Representing yourself at an Asylum and Immigration Tribunal – Part 1
How to Represent Yourself in an Asylum and Immigration Tribunal.
Hi, my name is Andrew Williams and I have 16 years of UK immigration experience, being a qualified Immigration Solicitor for the past 13 years, as well as working as an Immigration Adviser for 3 years prior to that. The work I do is mainly immigration, with a small amount of asylum work. I regularly attend Asylum and Immigration Tribunals and have successfully represented hundreds of clients over the past 17 years. My hard work and passion for helping people to change their lives in the UK has helped me to achieve an average success rate well in excess of 80%.
If your immigration application has been refused by the Home Office, your next step could be to appeal and attend an Immigration Tribunal to explain your case before a Judge. Going to court in any circumstance can be a daunting experience. So why then would you want to represent yourself at your own Immigration Tribunal? Well one of the main reasons will probably be costs; everyone knows that instructing a lawyer to represent you is likely to be costly. Immigration lawyers’ fees can vary significantly, but unfortunately this tends to be an indication of their success rate, with the best lawyers charging more than lawyers who are not so successful, due to inexperience, high workload or lack of proper training.
So, what then makes a successful lawyer in Immigration and Asylum proceedings and how can you achieve this for yourself?
Well, firstly, a good lawyer will spend a significant amount of time researching the facts of your case and preparing in advance of the hearing date. This is something you will be able to do as well as, if not better than, any lawyer as you will know your own case in detail and will not have to prioritise any other cases above your own.
The second thing is excellent advocacy skills. On the day of the hearing, a good lawyer will present your case clearly, highlighting the relevant facts and explaining how you meet the rules. With our help and guidance, you too will be able to do this for a better chance of winning your appeal.
So how do you prepare your case?
Preparation is key! When you are in control of your own case, the amount of preparation you put in is really down to you. With our help, representing yourself at your appeal doesn’t need to be difficult or overwhelming. Your starting point must always be a detailed analysis of the reasons the Home Office give you for refusal. You must address all of the points in the refusal letter and then decide what evidence you will need to prove your case. You will have the opportunity to explain your case to an Immigration Judge and explain why you disagree with each of the Home Office’s reasons for refusal, presenting any evidence that you may have. If you prepare for this well before the hearing date then you will have sufficient time to identify and obtain any important evidence that you will need to support your case. I find it helpful to try to see things from the Home Office Presenting Officer’s point of view, whose job it is to prove that their decision was correct. I would then ask myself what I need to do to prove that the decision was incorrect.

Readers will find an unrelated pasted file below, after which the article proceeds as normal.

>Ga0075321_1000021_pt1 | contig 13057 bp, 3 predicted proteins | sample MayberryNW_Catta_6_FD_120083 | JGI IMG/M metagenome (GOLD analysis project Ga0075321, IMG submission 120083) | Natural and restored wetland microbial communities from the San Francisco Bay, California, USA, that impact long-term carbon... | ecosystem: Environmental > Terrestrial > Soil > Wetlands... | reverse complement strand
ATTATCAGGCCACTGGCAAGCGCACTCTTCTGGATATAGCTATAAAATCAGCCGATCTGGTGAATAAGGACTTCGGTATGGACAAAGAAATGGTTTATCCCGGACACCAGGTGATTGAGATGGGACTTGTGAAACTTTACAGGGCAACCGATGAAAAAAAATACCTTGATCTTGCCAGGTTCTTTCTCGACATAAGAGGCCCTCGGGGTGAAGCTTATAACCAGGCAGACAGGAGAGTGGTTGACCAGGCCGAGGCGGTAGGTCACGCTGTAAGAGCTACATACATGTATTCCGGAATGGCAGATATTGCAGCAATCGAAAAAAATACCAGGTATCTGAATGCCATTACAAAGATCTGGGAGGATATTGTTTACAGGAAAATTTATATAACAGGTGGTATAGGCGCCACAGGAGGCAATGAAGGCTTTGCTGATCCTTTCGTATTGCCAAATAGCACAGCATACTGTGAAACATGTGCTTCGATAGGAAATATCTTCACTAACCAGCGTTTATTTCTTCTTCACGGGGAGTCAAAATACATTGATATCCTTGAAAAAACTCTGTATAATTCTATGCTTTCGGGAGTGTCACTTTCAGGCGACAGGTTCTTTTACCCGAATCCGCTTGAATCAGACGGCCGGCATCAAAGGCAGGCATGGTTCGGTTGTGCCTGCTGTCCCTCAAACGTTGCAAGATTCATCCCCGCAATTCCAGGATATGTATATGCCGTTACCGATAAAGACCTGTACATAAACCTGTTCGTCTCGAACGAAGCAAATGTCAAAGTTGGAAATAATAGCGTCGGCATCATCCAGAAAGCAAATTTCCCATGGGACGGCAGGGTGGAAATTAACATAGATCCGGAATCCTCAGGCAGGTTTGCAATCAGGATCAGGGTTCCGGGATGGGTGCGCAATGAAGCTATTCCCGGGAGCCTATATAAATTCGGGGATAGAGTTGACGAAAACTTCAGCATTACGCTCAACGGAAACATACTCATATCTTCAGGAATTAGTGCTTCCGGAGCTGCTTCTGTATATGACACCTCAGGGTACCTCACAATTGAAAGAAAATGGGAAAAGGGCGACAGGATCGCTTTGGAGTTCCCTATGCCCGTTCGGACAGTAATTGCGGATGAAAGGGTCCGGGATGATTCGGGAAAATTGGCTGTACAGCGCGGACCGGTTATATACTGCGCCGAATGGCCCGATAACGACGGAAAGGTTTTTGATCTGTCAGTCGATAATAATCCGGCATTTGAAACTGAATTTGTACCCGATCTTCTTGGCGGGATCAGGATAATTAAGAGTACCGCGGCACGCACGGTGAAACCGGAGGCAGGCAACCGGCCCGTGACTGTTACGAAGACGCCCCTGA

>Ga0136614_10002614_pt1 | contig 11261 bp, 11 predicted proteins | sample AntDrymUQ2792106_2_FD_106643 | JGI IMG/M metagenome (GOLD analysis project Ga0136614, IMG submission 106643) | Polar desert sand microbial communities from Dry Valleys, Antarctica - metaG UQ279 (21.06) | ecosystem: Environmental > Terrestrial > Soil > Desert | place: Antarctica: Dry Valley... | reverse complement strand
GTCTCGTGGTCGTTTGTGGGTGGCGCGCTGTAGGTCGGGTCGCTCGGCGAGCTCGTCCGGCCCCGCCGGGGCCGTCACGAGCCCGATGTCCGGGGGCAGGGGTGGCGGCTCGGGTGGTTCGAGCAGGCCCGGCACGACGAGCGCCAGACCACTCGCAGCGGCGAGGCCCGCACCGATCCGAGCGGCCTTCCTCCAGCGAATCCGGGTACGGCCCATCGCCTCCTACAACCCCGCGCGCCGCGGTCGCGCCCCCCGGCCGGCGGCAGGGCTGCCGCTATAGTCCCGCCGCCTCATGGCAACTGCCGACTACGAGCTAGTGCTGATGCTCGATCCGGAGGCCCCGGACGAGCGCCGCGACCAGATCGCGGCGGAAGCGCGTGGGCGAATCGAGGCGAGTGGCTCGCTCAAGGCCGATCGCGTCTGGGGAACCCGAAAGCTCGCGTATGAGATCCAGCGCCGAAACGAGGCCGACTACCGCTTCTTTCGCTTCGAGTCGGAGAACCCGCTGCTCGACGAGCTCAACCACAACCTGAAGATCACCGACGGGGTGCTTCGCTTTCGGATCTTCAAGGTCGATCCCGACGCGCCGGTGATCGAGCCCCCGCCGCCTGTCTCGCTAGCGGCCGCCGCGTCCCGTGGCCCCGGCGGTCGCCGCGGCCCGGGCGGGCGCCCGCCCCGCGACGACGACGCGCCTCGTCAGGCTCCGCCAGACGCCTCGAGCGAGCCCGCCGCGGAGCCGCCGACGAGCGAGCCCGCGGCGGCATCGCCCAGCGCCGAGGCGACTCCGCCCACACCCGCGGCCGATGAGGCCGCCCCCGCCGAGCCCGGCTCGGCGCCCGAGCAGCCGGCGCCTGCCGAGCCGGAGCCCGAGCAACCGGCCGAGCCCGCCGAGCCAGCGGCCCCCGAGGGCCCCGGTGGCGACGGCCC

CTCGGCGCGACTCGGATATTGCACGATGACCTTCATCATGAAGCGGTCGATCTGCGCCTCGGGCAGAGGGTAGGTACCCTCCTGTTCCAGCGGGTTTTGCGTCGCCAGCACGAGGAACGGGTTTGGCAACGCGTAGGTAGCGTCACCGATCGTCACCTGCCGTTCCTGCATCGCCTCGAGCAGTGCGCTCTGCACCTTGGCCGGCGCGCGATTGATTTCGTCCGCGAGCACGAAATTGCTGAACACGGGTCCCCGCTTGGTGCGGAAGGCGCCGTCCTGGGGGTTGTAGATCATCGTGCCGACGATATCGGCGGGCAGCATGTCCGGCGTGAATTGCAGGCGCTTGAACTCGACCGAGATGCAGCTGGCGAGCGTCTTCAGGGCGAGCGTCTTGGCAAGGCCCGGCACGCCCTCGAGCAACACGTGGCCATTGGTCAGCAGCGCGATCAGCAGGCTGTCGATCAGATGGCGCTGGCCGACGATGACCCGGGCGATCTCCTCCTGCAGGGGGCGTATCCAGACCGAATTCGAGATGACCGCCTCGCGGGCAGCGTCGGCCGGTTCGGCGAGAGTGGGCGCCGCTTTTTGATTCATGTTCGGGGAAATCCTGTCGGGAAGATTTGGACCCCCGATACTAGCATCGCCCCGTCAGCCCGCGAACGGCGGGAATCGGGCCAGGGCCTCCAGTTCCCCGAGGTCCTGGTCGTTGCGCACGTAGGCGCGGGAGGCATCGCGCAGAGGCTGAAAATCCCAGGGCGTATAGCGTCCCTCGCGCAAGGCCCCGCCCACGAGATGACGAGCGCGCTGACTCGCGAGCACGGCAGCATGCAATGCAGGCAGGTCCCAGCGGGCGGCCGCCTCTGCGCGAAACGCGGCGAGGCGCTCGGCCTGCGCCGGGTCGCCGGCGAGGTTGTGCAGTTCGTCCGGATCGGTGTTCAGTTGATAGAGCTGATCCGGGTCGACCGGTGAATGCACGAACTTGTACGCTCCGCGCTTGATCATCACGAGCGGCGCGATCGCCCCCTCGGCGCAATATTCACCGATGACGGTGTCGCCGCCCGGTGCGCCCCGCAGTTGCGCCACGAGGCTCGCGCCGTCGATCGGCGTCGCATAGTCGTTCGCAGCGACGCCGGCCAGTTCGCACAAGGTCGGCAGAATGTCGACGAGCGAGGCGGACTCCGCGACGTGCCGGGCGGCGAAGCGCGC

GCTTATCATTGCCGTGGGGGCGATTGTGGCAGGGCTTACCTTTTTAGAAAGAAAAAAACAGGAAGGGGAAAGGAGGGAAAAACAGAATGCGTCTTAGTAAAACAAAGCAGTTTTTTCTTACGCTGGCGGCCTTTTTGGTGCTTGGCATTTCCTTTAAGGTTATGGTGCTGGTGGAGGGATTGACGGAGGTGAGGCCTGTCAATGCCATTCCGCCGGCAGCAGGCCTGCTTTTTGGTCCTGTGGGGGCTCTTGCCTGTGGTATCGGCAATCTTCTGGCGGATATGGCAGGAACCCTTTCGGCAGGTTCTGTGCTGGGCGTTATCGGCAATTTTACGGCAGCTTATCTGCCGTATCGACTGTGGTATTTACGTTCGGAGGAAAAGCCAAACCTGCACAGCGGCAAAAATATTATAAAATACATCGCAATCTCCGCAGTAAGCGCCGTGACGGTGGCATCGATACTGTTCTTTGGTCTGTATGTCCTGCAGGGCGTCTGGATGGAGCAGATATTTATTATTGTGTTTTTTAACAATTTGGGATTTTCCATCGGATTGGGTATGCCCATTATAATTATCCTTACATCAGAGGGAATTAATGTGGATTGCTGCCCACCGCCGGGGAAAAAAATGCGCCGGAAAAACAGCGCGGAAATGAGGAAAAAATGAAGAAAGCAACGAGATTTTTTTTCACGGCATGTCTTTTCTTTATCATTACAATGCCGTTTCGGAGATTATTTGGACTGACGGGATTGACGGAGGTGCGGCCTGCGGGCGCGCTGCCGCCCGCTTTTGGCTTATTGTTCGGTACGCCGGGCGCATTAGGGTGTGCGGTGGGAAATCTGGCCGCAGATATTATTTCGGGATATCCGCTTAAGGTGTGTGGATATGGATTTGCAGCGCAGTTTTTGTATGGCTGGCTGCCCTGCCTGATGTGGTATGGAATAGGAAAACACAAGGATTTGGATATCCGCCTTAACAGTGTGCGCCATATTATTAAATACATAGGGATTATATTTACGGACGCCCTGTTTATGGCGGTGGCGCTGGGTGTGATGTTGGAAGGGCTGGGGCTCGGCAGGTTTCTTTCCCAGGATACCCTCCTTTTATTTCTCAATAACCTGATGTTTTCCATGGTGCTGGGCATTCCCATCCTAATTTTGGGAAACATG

Once I have done that I would always think about what evidence I can obtain to prove my points and therefore strengthen my position when it comes to presenting the appeal. Putting yourself in the position of the other side will help you to quickly identify weaknesses in your own case and provide you with an opportunity to address those weaknesses as early as possible.
Presenting your case – advocacy skills
Someone with good advocacy skills can turn a poor case into a strong case by simply having the ability to make persuasive arguments about aspects of their case that are not particularly strong. A good advocate, when presenting a case, will also anticipate what the other side’s arguments will be and will have already prepared detailed counter-arguments before attending court. Essentially, a good advocate will argue the total opposite of the other side’s case using clear evidence and sound reasoning, so that the Judge is convinced that the only outcome is to allow the appeal.
For example, I have been in court on numerous occasions when the Home Office Presenting Officer has argued that they cannot see any insurmountable obstacles in the appellant’s case. My argument to those submissions has often been that the obstacles do exist but the Home Office has failed to recognise them as they have not considered all the evidence provided within the application. What I am trying to do in such a situation is turn the Home Office’s arguments against them and argue that they have missed important aspects of the appellant’s case by failing to consider all the facts and the evidence as a whole.
We hope you have found this blog helpful, don’t forget to check out Part 2.
If you need any advice about appeals, you can book an appointment to speak to one of our Immigration Lawyer HERE